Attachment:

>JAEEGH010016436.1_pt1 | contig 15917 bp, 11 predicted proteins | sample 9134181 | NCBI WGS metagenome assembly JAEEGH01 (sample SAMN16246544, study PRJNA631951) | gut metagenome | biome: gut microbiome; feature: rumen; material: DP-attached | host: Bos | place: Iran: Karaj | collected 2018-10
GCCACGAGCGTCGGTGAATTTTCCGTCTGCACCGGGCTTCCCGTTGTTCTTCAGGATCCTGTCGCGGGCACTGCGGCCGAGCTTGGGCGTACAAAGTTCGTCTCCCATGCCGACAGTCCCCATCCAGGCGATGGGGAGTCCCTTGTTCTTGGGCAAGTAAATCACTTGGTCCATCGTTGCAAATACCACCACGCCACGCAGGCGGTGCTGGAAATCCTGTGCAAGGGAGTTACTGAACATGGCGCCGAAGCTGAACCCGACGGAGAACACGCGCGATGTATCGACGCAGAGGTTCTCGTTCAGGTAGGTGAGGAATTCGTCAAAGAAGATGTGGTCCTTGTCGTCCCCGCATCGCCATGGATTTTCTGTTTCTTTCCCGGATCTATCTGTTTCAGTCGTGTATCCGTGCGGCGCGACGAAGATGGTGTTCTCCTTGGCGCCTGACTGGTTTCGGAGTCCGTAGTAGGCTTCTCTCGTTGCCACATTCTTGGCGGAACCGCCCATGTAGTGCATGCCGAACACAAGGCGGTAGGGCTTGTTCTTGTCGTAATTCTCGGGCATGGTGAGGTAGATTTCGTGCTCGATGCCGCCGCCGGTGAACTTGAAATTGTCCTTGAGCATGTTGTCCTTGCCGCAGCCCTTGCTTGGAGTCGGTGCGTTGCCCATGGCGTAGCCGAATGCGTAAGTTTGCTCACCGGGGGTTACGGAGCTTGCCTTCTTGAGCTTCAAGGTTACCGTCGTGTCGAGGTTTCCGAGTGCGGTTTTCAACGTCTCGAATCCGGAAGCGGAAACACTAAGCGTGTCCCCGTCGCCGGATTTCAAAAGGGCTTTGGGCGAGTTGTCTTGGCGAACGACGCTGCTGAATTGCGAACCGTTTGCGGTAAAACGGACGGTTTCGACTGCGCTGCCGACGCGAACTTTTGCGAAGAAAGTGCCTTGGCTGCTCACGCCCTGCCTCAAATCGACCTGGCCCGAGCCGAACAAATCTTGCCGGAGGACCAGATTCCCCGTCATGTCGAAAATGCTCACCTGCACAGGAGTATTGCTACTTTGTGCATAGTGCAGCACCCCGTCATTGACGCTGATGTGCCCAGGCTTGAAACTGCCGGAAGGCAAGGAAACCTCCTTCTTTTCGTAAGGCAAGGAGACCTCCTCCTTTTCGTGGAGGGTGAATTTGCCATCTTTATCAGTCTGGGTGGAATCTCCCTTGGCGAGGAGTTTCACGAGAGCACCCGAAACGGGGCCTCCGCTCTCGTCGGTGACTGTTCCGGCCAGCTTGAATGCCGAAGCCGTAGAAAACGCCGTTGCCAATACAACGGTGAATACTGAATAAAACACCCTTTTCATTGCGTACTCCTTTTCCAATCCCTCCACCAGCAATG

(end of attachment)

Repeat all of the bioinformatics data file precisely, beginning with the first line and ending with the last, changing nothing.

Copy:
>JAEEGH010016436.1_pt1 | contig 15917 bp, 11 predicted proteins | sample 9134181 | NCBI WGS metagenome assembly JAEEGH01 (sample SAMN16246544, study PRJNA631951) | gut metagenome | biome: gut microbiome; feature: rumen; material: DP-attached | host: Bos | place: Iran: Karaj | collected 2018-10
GCCACGAGCGTCGGTGAATTTTCCGTCTGCACCGGGCTTCCCGTTGTTCTTCAGGATCCTGTCGCGGGCACTGCGGCCGAGCTTGGGCGTACAAAGTTCGTCTCCCATGCCGACAGTCCCCATCCAGGCGATGGGGAGTCCCTTGTTCTTGGGCAAGTAAATCACTTGGTCCATCGTTGCAAATACCACCACGCCACGCAGGCGGTGCTGGAAATCCTGTGCAAGGGAGTTACTGAACATGGCGCCGAAGCTGAACCCGACGGAGAACACGCGCGATGTATCGACGCAGAGGTTCTCGTTCAGGTAGGTGAGGAATTCGTCAAAGAAGATGTGGTCCTTGTCGTCCCCGCATCGCCATGGATTTTCTGTTTCTTTCCCGGATCTATCTGTTTCAGTCGTGTATCCGTGCGGCGCGACGAAGATGGTGTTCTCCTTGGCGCCTGACTGGTTTCGGAGTCCGTAGTAGGCTTCTCTCGTTGCCACATTCTTGGCGGAACCGCCCATGTAGTGCATGCCGAACACAAGGCGGTAGGGCTTGTTCTTGTCGTAATTCTCGGGCATGGTGAGGTAGATTTCGTGCTCGATGCCGCCGCCGGTGAACTTGAAATTGTCCTTGAGCATGTTGTCCTTGCCGCAGCCCTTGCTTGGAGTCGGTGCGTTGCCCATGGCGTAGCCGAATGCGTAAGTTTGCTCACCGGGGGTTACGGAGCTTGCCTTCTTGAGCTTCAAGGTTACCGTCGTGTCGAGGTTTCCGAGTGCGGTTTTCAACGTCTCGAATCCGGAAGCGGAAACACTAAGCGTGTCCCCGTCGCCGGATTTCAAAAGGGCTTTGGGCGAGTTGTCTTGGCGAACGACGCTGCTGAATTGCGAACCGTTTGCGGTAAAACGGACGGTTTCGACTGCGCTGCCGACGCGAACTTTTGCGAAGAAAGTGCCTTGGCTGCTCACGCCCTGCCTCAAATCGACCTGGCCCGAGCCGAACAAATCTTGCCGGAGGACCAGATTCCCCGTCATGTCGAAAATGCTCACCTGCACAGGAGTATTGCTACTTTGTGCATAGTGCAGCACCCCGTCATTGACGCTGATGTGCCCAGGCTTGAAACTGCCGGAAGGCAAGGAAACCTCCTTCTTTTCGTAAGGCAAGGAGACCTCCTCCTTTTCGTGGAGGGTGAATTTGCCATCTTTATCAGTCTGGGTGGAATCTCCCTTGGCGAGGAGTTTCACGAGAGCACCCGAAACGGGGCCTCCGCTCTCGTCGGTGACTGTTCCGGCCAGCTTGAATGCCGAAGCCGTAGAAAACGCCGTTGCCAATACAACGGTGAATACTGAATAAAACACCCTTTTCATTGCGTACTCCTTTTCCAATCCCTCCACCAGCAATG